Virtual reality set to revolutionise explosives education

11th December 2015

By: David Oliveira

Creamer Media Staff Writer


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Virtual reality (VR) will revolutionise education, said University of Pretoria mining engineering department senior lecturer Wolter de Graaf at the inaugural Explosives Education and Research in Africa seminar, held in Johannesburg last month.

De Graaf was speaking in light of the achievement in the area of mine design, following the launch of the Kumba VR Centre for Mine Design in August, but highlighted the potential for the centre to disseminate practical explosives knowledge by placing students in a three-dimensional (3D) immersive blasting environment without any threat to personal safety.

He asserted that the university’s nine-month blasting engineering course could be significantly shortened through the interactive training on offer at the VR centre: “What would normally take an hour to achieve in a lecture room will take ten minutes to achieve in the VR centre.”

De Graaf added that concepts were communicated more effectively when using the VR centre, resulting in students’ understanding of material being enhanced, course material being completed faster and errors being reduced.

The VR centre comprises an immersive 3D facility with a 360° view of a computer-generated environment, a mine design lecture hall and a 3D cinematic theatre. These features could all be used for a number of blasting applications, such as preoperational safety checks on explosives trucks, De Graaf pointed out.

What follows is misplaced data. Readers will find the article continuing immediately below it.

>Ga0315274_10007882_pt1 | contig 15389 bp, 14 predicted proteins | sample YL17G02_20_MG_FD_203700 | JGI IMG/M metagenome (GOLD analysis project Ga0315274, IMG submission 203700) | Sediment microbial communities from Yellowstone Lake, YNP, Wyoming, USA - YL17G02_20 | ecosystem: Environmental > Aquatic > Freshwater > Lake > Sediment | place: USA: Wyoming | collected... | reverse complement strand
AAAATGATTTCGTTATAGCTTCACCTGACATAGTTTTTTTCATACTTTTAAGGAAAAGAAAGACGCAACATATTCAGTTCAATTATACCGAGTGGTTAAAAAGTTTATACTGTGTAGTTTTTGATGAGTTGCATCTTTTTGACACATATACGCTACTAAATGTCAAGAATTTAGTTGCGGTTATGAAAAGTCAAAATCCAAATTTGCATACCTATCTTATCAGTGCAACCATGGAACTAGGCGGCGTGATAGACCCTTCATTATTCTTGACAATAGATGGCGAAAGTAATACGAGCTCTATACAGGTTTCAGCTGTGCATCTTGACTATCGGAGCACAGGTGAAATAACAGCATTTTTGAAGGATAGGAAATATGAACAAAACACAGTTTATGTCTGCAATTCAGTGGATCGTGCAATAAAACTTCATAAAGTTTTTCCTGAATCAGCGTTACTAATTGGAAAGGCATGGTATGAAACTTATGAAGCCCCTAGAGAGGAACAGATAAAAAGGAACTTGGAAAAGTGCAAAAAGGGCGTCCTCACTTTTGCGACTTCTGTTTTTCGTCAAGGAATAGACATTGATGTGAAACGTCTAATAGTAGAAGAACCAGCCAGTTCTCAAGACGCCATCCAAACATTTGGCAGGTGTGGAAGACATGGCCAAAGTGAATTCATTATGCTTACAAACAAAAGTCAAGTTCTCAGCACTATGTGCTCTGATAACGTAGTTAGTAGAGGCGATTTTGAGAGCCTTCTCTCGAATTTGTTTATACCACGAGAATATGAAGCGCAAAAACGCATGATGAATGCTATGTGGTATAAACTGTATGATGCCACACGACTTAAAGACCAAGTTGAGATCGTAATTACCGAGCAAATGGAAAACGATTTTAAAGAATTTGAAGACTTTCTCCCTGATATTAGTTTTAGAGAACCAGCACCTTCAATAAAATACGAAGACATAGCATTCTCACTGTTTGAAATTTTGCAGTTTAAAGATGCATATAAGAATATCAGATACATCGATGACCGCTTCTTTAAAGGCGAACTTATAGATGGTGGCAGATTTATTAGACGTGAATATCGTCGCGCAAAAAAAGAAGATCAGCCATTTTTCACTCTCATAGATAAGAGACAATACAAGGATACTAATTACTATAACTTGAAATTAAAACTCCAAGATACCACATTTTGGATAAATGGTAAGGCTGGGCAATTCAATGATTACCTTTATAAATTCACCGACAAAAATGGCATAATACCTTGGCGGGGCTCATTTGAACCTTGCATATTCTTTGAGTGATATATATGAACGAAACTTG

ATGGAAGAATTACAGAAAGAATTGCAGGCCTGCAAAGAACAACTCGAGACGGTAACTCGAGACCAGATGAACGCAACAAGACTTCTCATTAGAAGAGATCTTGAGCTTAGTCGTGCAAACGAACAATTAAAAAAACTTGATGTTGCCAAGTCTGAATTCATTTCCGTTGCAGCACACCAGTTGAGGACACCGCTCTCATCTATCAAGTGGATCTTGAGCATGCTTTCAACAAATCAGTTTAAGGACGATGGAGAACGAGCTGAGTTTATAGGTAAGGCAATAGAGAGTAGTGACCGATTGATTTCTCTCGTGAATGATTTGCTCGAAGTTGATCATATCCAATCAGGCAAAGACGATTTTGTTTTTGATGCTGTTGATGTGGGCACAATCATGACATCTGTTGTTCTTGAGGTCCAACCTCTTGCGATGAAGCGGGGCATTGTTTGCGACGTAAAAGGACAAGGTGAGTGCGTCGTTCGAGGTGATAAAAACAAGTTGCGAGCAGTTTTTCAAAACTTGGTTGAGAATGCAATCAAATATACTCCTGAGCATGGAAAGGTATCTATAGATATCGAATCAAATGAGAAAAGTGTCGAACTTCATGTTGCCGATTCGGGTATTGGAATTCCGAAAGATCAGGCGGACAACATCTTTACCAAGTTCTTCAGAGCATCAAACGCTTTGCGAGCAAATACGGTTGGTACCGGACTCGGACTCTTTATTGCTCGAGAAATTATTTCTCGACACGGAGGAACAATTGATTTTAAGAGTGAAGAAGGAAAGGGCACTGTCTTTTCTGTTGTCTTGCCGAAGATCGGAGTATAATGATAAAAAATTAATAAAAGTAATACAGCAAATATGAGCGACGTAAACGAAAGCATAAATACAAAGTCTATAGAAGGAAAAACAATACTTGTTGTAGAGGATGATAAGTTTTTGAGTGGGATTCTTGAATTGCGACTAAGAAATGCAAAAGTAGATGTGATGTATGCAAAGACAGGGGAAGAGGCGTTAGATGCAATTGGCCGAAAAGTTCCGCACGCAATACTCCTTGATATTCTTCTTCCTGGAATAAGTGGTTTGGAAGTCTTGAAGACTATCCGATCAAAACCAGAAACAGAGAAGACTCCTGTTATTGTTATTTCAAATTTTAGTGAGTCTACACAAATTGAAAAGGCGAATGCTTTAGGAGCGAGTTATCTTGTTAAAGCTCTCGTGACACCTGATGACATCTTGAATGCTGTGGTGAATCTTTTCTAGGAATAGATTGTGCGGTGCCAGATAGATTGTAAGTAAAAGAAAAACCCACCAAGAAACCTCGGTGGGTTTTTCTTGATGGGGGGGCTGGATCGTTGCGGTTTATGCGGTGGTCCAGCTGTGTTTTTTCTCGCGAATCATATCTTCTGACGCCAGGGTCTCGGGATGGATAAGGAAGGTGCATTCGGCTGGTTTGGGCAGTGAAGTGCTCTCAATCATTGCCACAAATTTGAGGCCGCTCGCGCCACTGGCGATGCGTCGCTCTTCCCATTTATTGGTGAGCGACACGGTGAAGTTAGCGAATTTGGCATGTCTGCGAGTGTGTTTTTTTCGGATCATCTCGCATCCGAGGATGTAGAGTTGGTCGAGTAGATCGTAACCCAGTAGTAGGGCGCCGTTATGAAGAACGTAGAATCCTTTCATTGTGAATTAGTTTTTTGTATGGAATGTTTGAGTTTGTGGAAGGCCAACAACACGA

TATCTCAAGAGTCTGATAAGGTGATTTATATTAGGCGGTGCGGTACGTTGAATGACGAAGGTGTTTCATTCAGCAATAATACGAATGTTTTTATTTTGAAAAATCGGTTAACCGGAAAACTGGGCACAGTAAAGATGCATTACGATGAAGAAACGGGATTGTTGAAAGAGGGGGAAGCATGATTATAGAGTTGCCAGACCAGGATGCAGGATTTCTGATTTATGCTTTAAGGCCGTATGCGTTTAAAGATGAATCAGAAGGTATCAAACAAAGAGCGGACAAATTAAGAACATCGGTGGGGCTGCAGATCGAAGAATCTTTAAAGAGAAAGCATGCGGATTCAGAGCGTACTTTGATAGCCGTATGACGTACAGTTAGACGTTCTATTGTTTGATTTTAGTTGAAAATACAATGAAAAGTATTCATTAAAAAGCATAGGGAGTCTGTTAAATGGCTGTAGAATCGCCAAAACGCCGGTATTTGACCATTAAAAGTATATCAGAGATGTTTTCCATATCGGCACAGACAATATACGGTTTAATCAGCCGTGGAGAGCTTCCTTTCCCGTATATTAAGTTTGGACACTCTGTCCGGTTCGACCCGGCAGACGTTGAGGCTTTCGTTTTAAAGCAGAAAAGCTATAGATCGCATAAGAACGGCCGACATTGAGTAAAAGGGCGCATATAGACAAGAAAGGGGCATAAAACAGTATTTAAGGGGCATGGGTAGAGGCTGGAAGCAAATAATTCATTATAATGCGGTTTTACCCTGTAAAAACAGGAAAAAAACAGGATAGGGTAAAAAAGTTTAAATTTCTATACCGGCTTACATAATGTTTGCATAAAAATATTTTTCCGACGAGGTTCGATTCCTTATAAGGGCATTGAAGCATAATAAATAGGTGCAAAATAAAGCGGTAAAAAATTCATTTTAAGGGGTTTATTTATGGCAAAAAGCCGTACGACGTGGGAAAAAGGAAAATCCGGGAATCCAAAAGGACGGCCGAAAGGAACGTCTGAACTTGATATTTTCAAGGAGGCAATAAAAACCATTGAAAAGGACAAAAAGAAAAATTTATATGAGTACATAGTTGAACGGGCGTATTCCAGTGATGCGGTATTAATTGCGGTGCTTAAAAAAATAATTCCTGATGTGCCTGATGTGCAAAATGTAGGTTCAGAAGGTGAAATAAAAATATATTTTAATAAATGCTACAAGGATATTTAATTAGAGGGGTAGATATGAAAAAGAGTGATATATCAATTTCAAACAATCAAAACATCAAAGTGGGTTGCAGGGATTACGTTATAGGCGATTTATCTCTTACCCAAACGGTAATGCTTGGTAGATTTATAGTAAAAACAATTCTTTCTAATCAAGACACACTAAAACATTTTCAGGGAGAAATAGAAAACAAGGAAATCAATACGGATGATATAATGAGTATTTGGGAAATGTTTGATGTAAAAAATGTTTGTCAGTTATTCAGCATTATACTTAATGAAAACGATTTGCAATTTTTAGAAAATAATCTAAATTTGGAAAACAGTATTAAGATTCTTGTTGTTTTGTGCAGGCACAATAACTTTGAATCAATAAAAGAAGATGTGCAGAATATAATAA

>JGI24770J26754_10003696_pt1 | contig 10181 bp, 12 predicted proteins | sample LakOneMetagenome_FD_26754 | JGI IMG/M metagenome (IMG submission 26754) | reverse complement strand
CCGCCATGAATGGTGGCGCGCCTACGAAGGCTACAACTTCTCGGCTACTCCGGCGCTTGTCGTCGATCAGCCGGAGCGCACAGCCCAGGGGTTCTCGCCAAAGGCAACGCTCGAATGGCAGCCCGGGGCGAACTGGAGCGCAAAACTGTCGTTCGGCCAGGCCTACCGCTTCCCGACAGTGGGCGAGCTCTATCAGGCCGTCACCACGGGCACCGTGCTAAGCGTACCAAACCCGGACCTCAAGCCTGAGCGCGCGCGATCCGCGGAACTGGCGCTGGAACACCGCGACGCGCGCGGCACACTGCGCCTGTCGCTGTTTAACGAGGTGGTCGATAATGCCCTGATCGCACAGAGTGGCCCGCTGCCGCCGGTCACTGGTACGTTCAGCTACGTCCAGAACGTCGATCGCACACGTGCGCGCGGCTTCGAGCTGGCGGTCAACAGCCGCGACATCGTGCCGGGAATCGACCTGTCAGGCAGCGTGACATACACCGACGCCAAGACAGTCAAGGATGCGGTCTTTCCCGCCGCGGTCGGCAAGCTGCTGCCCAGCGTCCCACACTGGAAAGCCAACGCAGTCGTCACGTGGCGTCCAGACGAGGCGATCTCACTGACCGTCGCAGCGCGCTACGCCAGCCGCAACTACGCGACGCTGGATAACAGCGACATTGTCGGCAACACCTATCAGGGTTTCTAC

The centre could also be used to model an explosives truck that could be disassembled to provide 3D representations of critical components, he added.

Further, errors could be built into the truck, such as a pump running dry, to show the consequences of mistakes in a safe environment. This could help students to identify and correct the mistakes, subsequently providing practical work experience.

Real-life incidents could be reconstructed using the VR centre, including misfires and how a misfire should be managed.

The centre could also be used to display inaccurate drilling and its impact on a blast, as well as provide visuals of the detonation process, displaying the interaction between explosives and rock mass during a blast. Different loading equipment could be displayed to show the equipment used to load various muck piles generated by different blast designs.

However, despite the many possibilities offered by VR technology, De Graaf acknowledged that much work still needed to be done and urged the explosives sector to engage with the university so that both parties could determine the needs of the sector and design solutions ideally suited to address those needs.

Edited by Martin Zhuwakinyu
Creamer Media Senior Deputy Editor



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